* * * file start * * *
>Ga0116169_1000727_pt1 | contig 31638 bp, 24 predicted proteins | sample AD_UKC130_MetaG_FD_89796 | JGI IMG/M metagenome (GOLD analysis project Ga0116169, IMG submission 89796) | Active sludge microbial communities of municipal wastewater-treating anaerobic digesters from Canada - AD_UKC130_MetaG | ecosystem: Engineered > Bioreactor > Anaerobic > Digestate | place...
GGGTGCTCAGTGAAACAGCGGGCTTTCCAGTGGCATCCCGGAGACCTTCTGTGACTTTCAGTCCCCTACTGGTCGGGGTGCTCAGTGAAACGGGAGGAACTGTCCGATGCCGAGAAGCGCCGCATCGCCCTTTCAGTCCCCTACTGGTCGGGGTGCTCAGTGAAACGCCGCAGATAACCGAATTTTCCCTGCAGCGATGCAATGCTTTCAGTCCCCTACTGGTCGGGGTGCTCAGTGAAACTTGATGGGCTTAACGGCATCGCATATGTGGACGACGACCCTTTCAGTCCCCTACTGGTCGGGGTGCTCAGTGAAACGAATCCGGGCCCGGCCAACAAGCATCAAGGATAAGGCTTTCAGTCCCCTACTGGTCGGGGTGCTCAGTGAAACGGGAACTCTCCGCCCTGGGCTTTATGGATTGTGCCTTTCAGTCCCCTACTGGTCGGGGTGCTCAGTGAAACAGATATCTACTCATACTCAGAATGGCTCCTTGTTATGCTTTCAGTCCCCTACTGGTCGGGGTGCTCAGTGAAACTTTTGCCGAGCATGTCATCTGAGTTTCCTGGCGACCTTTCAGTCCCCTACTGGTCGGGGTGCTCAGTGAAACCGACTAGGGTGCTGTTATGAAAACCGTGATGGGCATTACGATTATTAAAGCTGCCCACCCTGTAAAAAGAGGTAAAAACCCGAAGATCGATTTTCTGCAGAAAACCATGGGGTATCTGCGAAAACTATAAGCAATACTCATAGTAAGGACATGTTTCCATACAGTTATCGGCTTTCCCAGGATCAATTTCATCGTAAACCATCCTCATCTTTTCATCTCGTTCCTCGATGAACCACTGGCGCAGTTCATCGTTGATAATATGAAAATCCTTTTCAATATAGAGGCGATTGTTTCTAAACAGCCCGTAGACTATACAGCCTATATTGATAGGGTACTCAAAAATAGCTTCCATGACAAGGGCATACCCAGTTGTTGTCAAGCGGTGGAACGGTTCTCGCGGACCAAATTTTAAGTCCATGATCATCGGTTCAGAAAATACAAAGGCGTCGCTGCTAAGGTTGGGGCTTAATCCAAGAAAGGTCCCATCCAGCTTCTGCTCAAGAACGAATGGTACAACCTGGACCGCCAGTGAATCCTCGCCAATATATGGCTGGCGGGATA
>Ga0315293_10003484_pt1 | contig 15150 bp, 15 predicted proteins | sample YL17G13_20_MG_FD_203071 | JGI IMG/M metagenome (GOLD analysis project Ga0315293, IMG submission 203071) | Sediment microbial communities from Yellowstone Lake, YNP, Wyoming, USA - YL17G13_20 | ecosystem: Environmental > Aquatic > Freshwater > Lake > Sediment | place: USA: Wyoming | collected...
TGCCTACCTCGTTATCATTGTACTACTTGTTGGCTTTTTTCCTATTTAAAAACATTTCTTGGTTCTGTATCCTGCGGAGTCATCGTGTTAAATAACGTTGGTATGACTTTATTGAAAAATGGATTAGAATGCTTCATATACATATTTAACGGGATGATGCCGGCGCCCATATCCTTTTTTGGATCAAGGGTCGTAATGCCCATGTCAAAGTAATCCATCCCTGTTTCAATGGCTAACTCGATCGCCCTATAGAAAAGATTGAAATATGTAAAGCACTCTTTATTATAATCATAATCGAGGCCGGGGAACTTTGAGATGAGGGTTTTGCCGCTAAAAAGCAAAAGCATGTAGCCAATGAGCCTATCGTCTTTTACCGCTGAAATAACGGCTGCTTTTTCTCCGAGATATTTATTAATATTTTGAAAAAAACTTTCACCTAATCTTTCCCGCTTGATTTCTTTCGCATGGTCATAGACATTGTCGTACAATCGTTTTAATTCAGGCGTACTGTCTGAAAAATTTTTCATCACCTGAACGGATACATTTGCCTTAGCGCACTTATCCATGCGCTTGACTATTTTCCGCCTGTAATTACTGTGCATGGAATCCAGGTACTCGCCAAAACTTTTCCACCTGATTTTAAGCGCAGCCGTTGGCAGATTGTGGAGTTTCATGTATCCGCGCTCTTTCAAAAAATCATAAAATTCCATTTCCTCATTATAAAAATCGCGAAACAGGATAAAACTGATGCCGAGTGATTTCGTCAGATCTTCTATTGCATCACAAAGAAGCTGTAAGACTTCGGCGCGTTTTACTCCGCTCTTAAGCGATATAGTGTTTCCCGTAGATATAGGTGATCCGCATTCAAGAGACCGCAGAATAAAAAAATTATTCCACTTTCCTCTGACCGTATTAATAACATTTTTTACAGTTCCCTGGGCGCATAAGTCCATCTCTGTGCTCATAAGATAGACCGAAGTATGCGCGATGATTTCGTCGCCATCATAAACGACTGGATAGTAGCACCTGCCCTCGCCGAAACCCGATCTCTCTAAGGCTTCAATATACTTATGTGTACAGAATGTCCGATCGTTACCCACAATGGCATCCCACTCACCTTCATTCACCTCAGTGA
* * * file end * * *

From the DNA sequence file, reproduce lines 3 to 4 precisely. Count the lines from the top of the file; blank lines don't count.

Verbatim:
>Ga0315293_10003484_pt1 | contig 15150 bp, 15 predicted proteins | sample YL17G13_20_MG_FD_203071 | JGI IMG/M metagenome (GOLD analysis project Ga0315293, IMG submission 203071) | Sediment microbial communities from Yellowstone Lake, YNP, Wyoming, USA - YL17G13_20 | ecosystem: Environmental > Aquatic > Freshwater > Lake > Sediment | place: USA: Wyoming | collected...
TGCCTACCTCGTTATCATTGTACTACTTGTTGGCTTTTTTCCTATTTAAAAACATTTCTTGGTTCTGTATCCTGCGGAGTCATCGTGTTAAATAACGTTGGTATGACTTTATTGAAAAATGGATTAGAATGCTTCATATACATATTTAACGGGATGATGCCGGCGCCCATATCCTTTTTTGGATCAAGGGTCGTAATGCCCATGTCAAAGTAATCCATCCCTGTTTCAATGGCTAACTCGATCGCCCTATAGAAAAGATTGAAATATGTAAAGCACTCTTTATTATAATCATAATCGAGGCCGGGGAACTTTGAGATGAGGGTTTTGCCGCTAAAAAGCAAAAGCATGTAGCCAATGAGCCTATCGTCTTTTACCGCTGAAATAACGGCTGCTTTTTCTCCGAGATATTTATTAATATTTTGAAAAAAACTTTCACCTAATCTTTCCCGCTTGATTTCTTTCGCATGGTCATAGACATTGTCGTACAATCGTTTTAATTCAGGCGTACTGTCTGAAAAATTTTTCATCACCTGAACGGATACATTTGCCTTAGCGCACTTATCCATGCGCTTGACTATTTTCCGCCTGTAATTACTGTGCATGGAATCCAGGTACTCGCCAAAACTTTTCCACCTGATTTTAAGCGCAGCCGTTGGCAGATTGTGGAGTTTCATGTATCCGCGCTCTTTCAAAAAATCATAAAATTCCATTTCCTCATTATAAAAATCGCGAAACAGGATAAAACTGATGCCGAGTGATTTCGTCAGATCTTCTATTGCATCACAAAGAAGCTGTAAGACTTCGGCGCGTTTTACTCCGCTCTTAAGCGATATAGTGTTTCCCGTAGATATAGGTGATCCGCATTCAAGAGACCGCAGAATAAAAAAATTATTCCACTTTCCTCTGACCGTATTAATAACATTTTTTACAGTTCCCTGGGCGCATAAGTCCATCTCTGTGCTCATAAGATAGACCGAAGTATGCGCGATGATTTCGTCGCCATCATAAACGACTGGATAGTAGCACCTGCCCTCGCCGAAACCCGATCTCTCTAAGGCTTCAATATACTTATGTGTACAGAATGTCCGATCGTTACCCACAATGGCATCCCACTCACCTTCATTCACCTCAGTGA